St. Thomas emphatically closed the most difficult season in the history of Texas high school football with a night of raucous Red & White revelry that included celebrating the first National Signing Day for the Class of 2021.
A terrific trio of scintillating talents sat center stage in Reckling Gymnasium for a final rousing roar as teammates, flanked by family members snapping pictures and swapping hugs. Receiver Cameron Bonner ‘21, 2020 Elite 11 quarterback Maddox Kopp ‘21, and tight end Drake Martinez ‘21 – all ranked among the Houston Chronicle Top 100 Class of 2021 – had soaked up memorable on-the-field moments that fueled a third consecutive undefeated district championship for Eagle Football and extended the district winning streak to 15 straight games. Their early signing encores served as a launch to the four years ahead and a salute for the four that preceded.
Kopp and Martinez cemented verbal commitments to the University of Houston and Colorado St. that had been on the public books for months. Bonner exercised the recruiting process into December. After collecting and carefully evaluating more than two dozen Power 5 offers, he opted for Baylor University only 48 hours before completing the National Letter of Intent.
“Happiness … excitement … a new beginning” were among the sensations swirling during Bonner’s triumphant night. He joins the first recruiting class of head coach Dave Aranda with 15 of the 18 players coming from the state of Texas.
𝙏𝙝𝙚 𝘾𝙤𝙫𝙚𝙧 𝘼𝙩𝙝𝙡𝙚𝙩𝙚:
St. Thomas HS#SicEm | #BUiltDifferent pic.twitter.com/9O4DJiFgVD
— Baylor Football (@BUFootball) December 16, 2020
“Baylor wants me to play receiver. To have that chance in the Big 12 has always been my dream,” Bonner says. “And the goal was to have a home where I could be throughout college. So many student-athletes are on the move, transferring from school to school. I knew Baylor was the right fit for me.”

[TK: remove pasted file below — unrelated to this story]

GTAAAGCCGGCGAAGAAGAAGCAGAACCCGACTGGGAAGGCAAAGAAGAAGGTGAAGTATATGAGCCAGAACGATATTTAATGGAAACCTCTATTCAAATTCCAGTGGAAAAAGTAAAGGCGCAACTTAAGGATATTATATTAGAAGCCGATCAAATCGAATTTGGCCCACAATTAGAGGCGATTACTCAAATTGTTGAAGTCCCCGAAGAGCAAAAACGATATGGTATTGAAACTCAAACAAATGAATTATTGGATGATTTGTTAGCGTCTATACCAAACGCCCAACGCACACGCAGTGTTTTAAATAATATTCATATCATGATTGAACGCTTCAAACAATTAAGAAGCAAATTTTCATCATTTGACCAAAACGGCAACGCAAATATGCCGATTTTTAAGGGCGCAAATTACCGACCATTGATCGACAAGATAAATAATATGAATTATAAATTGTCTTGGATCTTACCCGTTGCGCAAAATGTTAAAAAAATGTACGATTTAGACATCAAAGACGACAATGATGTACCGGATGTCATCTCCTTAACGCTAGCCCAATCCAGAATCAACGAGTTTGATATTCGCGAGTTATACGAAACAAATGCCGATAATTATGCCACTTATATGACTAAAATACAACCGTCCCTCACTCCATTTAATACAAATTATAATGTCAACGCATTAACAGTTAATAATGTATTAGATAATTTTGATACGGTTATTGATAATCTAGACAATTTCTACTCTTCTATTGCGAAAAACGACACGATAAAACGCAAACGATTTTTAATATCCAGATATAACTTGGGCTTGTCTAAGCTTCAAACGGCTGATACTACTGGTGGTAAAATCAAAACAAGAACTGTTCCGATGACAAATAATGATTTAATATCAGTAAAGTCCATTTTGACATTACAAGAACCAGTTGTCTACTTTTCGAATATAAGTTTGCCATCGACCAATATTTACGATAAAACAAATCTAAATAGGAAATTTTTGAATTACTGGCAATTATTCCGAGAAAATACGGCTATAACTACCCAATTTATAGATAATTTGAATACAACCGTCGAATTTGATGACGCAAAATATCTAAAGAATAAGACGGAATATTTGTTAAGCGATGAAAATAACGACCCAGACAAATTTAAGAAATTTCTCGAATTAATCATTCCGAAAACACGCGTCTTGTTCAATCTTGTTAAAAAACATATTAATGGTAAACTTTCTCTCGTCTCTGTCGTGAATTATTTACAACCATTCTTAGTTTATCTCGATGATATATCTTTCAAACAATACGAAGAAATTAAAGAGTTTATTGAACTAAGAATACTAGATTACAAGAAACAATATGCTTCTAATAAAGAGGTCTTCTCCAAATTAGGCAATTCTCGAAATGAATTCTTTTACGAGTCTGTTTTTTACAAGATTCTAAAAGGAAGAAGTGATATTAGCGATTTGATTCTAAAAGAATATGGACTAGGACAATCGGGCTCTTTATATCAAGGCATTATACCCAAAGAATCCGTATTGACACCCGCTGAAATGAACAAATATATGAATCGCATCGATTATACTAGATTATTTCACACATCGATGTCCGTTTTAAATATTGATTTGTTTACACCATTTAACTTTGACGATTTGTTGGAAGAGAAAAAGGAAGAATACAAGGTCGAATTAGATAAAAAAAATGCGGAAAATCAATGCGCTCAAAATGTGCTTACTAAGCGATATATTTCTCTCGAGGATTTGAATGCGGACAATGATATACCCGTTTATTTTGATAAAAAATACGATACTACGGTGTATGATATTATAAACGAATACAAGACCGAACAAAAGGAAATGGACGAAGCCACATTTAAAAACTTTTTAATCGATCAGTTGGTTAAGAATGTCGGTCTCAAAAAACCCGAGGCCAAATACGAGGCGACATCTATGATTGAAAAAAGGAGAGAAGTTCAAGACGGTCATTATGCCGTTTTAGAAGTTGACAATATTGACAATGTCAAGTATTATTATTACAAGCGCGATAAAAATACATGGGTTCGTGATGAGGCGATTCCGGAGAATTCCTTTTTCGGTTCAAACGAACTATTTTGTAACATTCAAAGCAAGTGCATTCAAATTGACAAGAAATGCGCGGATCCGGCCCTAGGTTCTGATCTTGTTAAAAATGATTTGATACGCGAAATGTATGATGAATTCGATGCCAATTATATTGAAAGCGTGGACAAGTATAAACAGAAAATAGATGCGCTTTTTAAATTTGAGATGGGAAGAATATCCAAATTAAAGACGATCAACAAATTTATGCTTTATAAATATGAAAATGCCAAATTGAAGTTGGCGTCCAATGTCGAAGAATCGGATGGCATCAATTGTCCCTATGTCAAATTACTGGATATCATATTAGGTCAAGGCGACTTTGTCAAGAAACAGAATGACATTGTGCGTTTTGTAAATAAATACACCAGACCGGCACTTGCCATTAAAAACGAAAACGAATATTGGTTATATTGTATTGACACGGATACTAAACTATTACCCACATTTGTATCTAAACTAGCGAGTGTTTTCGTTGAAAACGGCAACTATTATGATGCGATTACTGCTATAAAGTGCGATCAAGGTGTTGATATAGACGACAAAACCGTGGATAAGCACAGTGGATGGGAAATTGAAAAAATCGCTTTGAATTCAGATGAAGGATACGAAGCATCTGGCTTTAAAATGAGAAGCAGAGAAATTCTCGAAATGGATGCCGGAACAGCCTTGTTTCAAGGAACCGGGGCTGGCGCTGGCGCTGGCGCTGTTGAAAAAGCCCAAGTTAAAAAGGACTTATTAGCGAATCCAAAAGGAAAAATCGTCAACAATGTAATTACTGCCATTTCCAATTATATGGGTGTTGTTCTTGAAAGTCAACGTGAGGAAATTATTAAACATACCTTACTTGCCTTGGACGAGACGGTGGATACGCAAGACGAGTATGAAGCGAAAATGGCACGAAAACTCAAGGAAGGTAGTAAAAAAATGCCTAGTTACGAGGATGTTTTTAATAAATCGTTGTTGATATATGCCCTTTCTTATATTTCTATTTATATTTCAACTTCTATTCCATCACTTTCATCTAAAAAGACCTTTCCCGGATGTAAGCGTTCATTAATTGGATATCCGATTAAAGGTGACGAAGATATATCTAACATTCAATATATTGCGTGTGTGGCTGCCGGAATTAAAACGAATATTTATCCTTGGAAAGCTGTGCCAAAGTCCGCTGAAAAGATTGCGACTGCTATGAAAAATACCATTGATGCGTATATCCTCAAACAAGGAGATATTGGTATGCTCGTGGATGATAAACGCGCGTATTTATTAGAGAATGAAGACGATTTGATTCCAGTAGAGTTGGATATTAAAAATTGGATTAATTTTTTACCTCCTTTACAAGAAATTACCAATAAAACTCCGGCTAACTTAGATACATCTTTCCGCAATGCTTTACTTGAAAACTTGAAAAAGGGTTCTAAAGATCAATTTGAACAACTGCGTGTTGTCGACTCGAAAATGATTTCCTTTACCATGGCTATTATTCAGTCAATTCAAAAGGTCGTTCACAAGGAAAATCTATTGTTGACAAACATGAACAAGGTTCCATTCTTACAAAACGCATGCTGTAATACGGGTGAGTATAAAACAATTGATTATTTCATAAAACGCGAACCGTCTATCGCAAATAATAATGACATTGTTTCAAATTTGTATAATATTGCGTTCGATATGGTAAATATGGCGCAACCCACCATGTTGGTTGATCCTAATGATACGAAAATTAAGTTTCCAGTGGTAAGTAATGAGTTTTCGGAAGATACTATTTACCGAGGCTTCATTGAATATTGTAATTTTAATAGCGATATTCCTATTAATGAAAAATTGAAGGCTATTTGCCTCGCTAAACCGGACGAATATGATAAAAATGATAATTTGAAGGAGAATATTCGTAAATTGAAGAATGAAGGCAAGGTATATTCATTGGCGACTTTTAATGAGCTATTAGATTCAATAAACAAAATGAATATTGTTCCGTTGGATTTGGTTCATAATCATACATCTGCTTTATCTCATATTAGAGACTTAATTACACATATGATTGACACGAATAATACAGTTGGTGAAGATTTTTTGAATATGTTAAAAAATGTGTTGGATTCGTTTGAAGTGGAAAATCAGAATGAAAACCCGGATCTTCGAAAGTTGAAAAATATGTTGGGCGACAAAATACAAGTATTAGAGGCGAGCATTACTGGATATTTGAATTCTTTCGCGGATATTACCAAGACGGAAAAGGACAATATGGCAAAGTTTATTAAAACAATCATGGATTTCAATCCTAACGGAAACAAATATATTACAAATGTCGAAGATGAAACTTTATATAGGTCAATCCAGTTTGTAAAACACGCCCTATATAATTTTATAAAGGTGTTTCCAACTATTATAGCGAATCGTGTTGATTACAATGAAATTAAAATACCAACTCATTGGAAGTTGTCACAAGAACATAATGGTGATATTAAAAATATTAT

Martinez was one of the few prospects who made an actual on-campus visit before Zoom calls and virtual tours became the mandated norm during the pandemic. He was extended the opportunity from Colorado St. in March and stayed true to his May verbal pledge to second-year head coach Steve Addazio.
“It was almost magical once I stepped on campus,” Martinez says. “I built great relationships with the coaches, especially (tight ends) coach (Cody) Booth. The first impression was so strong that I was comfortable and never second-guessed the decision. I’m confident that they’ll put me in the best position to be successful.”
Unstoppable receivers can make life so much easier for a quarterback, even one as seasoned and skilled as Kopp. Over time, with enough pressure, a defense and its secondary are going to bust. Bonner broke for eight touchdowns in his abbreviated seven-game senior send-off and racked 20 did-you-see-that scoring receptions over two seasons while averaging a jaw-dropping 24 yards per catch. Martinez increased his senior production to 693 yards to finish with 1,240 and 11 touchdowns as an Eagle.
Kopp proved to be his same unflappable self throughout 2020, providing the resiliency and toughness that were among his career hallmarks – along with more than 6,000 passing yards and 57 touchdowns with only 17 interceptions.